Students are not widgets

We wrote the other day about the bi-annual teacher observation provision in S.B.5 that if implemented, would cause a serious administrative strain on schools. Today, promoted by a Dispatch article, we want to expand our look at the other proposed teacher evaluation policies being pushed by the governor and his education Czar

Gov. John Kasich wants teachers to be paid based on performance: They should earn more if they can prove that their students are learning.

But the tool at the heart of Kasich's merit-pay proposals is reliable with only 68 percent confidence. That's why the state plans an upgrade to make "value-added" results 95 percent reliable.

With 146,000 teachers in Ohio, even at 95% accuracy, if that can be believed, 7,300 teacher evaluations would be based on inaccurate data. That's bad enough, if only that were the problem.

But let's just take a step back for a second. What is value added assessment?

Value added assessment assumes that changes in test scores from one year to the next accurately reflect student progress in learning. It evaluates teachers by tracking progress and linking it to schools and teachers. These estimates can be used as indicators of teachers’ and schools’ effectiveness. Sounds good, right ?

In theory. In practice many teachers do not teach classes that are tested, and in many schools, as is pointed out by this terrific article, who is responsible isn't so cut and dried either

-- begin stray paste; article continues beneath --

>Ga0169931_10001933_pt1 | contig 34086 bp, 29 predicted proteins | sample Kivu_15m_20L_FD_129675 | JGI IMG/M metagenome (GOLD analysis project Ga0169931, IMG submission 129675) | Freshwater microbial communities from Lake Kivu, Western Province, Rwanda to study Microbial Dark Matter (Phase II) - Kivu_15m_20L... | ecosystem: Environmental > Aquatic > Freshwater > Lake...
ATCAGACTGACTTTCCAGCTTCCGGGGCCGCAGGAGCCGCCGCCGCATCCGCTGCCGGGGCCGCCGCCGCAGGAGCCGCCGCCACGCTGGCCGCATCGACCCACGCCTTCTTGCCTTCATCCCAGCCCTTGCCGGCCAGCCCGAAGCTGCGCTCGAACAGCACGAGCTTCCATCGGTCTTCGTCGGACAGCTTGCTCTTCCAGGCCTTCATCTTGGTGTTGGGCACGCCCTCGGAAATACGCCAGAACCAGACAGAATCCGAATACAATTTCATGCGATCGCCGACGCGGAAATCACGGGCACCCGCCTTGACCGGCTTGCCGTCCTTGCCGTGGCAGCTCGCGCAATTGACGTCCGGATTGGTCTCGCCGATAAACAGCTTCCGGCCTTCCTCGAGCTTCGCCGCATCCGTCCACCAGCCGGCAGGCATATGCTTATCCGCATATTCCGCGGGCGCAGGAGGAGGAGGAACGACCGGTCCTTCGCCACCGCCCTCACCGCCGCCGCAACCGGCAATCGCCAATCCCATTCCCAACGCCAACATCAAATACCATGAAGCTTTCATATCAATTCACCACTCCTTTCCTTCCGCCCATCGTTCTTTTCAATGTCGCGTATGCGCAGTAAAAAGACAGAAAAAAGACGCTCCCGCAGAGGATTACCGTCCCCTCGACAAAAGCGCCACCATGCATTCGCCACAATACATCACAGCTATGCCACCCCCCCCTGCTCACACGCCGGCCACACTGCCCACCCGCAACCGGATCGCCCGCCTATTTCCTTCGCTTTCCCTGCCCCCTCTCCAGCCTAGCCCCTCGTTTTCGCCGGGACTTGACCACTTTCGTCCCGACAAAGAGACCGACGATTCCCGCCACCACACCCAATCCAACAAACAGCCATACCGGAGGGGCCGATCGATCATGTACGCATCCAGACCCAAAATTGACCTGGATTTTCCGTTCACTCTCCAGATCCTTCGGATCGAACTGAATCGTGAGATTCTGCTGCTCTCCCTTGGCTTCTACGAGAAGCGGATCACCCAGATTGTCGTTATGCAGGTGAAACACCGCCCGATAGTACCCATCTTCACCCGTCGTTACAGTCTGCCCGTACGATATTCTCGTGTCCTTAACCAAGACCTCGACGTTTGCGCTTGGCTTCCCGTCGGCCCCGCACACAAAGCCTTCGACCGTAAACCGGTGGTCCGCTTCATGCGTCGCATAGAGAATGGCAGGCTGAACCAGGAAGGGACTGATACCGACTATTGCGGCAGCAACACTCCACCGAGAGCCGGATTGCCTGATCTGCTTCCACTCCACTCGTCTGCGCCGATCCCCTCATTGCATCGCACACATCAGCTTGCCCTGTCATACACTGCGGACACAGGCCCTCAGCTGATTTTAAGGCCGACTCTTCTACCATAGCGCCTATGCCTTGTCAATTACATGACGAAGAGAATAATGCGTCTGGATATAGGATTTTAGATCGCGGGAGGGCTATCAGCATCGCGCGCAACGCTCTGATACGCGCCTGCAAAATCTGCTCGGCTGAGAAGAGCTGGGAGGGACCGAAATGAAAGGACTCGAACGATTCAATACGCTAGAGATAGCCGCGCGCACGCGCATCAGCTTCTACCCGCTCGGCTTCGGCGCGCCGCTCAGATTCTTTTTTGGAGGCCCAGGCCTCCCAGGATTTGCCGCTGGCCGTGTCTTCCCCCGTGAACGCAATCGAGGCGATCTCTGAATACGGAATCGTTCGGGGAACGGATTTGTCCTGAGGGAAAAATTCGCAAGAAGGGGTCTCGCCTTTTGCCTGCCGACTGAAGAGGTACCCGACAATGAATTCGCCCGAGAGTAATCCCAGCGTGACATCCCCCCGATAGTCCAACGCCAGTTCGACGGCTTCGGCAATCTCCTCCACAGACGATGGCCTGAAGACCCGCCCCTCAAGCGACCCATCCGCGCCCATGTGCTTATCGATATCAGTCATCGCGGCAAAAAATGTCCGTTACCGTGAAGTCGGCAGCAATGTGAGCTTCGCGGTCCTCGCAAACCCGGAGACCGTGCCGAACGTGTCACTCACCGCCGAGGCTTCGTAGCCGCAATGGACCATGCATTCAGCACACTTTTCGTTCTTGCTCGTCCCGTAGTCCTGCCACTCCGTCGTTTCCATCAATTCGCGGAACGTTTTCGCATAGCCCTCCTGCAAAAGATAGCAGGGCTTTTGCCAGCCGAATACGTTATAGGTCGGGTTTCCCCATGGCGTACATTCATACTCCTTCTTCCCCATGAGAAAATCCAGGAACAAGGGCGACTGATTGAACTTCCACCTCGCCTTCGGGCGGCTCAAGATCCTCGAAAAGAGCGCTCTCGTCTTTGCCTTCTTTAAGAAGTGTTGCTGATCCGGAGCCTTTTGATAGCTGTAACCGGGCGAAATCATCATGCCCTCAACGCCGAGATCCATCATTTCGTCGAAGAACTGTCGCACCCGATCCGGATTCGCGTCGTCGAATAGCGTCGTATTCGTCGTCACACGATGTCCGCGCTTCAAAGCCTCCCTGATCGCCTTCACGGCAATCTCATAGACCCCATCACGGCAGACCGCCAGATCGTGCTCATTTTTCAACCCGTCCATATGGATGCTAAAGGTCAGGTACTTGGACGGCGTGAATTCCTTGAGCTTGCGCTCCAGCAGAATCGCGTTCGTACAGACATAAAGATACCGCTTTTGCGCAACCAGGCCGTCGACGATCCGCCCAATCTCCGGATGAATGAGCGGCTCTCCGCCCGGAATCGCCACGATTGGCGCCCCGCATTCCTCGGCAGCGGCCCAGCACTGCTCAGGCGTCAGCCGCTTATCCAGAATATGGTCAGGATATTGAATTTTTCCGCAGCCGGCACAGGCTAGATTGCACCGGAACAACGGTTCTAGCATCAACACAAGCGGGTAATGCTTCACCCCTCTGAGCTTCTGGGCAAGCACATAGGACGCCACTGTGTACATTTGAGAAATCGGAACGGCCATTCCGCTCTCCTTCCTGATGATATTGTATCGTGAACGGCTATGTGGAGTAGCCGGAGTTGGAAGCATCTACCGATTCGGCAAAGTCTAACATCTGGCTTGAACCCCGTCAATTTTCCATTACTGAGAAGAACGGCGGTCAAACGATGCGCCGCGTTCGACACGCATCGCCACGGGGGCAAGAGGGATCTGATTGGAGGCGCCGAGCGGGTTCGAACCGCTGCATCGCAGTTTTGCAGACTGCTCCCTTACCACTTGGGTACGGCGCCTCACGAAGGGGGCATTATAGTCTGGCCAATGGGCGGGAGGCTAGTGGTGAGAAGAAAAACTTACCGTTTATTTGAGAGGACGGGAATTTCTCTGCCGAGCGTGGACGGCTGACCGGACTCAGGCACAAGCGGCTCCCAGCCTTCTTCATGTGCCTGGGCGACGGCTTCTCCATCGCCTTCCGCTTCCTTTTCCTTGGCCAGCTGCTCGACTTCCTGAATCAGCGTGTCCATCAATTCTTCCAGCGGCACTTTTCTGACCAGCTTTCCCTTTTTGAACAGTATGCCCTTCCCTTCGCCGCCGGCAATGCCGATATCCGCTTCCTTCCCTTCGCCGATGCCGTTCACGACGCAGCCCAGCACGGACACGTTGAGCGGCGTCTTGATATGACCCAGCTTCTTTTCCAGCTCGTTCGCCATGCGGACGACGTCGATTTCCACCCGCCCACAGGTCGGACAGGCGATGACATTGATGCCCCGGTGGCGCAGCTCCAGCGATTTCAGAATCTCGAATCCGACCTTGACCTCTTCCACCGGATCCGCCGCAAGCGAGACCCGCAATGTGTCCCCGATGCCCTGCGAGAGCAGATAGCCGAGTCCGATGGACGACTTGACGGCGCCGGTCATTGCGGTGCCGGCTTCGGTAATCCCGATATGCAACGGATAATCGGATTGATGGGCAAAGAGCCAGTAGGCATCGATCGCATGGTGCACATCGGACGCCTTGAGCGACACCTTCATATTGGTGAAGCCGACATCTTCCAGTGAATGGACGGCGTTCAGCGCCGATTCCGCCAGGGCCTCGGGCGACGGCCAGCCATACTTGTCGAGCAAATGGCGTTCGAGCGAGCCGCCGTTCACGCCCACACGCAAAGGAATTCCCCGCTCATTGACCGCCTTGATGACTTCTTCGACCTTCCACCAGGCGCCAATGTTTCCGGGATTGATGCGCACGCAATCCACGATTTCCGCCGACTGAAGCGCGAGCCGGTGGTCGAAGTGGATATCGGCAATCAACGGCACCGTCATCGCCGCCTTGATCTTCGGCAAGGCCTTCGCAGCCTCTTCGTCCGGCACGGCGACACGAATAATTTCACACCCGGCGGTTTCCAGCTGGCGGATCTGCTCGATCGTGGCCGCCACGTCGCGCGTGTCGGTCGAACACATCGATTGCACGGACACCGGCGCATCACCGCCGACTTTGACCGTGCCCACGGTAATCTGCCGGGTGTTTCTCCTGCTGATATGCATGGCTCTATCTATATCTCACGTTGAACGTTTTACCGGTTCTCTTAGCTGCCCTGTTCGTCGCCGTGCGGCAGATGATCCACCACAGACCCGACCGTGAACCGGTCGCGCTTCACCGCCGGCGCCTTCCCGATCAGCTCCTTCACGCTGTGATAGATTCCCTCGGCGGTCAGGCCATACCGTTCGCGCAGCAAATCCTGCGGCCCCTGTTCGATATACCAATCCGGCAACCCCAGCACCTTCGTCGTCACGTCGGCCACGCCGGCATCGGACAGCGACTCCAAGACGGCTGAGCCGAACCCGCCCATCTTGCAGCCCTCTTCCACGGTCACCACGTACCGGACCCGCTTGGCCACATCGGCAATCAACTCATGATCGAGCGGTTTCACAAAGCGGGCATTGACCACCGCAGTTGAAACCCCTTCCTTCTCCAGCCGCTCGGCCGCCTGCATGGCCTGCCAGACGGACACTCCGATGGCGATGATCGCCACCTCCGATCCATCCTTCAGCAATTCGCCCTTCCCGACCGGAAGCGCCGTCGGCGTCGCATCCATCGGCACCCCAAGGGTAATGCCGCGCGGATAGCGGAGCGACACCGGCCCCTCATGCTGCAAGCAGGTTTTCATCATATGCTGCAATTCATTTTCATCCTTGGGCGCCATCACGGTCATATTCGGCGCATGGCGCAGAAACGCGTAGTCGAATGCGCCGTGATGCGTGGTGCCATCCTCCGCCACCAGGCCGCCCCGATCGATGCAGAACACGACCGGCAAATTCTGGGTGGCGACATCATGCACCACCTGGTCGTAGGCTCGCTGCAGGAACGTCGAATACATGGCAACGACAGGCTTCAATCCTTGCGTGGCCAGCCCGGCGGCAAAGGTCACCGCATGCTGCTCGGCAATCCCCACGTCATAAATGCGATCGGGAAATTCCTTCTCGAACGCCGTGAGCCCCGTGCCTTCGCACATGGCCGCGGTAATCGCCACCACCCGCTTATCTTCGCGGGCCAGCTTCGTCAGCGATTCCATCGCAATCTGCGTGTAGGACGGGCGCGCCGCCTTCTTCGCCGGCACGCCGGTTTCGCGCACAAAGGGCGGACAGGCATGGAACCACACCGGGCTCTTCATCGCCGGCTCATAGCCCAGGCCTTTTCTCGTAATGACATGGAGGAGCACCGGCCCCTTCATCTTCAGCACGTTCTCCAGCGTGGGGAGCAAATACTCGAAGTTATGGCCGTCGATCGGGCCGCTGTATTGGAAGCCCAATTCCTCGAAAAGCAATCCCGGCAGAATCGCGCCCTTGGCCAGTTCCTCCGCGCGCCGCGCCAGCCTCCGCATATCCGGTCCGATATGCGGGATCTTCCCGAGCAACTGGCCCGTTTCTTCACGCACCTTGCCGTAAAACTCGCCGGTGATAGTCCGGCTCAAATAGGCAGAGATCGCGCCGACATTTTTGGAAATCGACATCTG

In the school where I work teachers are expected to teach reading “across the curriculum” meaning that all teachers are supposed to teach reading. Also, all teachers are supposed to teach writing “across the curriculum.” So, students would have to be tested in those areas as well. But if it taught across the curriculum, how would we know to which teacher to attribute the child’s performance?

Indeed, how would we know?

When you get beyond these obvious problems with value added assessments, there are also serious methodological problems too, as is brought to light by this paper from the Economic Policy institute

there is broad agreement among statisticians, psychometricians, and economists that student test scores alone are not sufficiently reliable and valid indicators of teacher effectiveness to be used in high-stakes personnel decisions, even when the most sophisticated statistical applications such as value-added modeling are employed.

For a variety of reasons, analyses of VAM results have led researchers to doubt whether the methodology can accurately identify more and less effective teachers.


Back to that Dispatch article

Robert Sommers, Kasich's top education adviser, said he thinks Ohio's accountability system is ready for merit pay. Value-added has been used in Ohio only to rate schools, not teachers.

"As far as I'm concerned, it is a very, very solid system," he said. "It has had lots of years of maturation."

The Governors education Czar is simply not correct. The system as it pertains to teacher evaluation is not accurate enough, has demonstrably problematic statistical issues, and requires deeper study.

Students are not widgets being processed on a production line by a single teacher. Modern education is a team effort, and attempts to isolate individual contributions to that team effort are going to require approaches far more robust.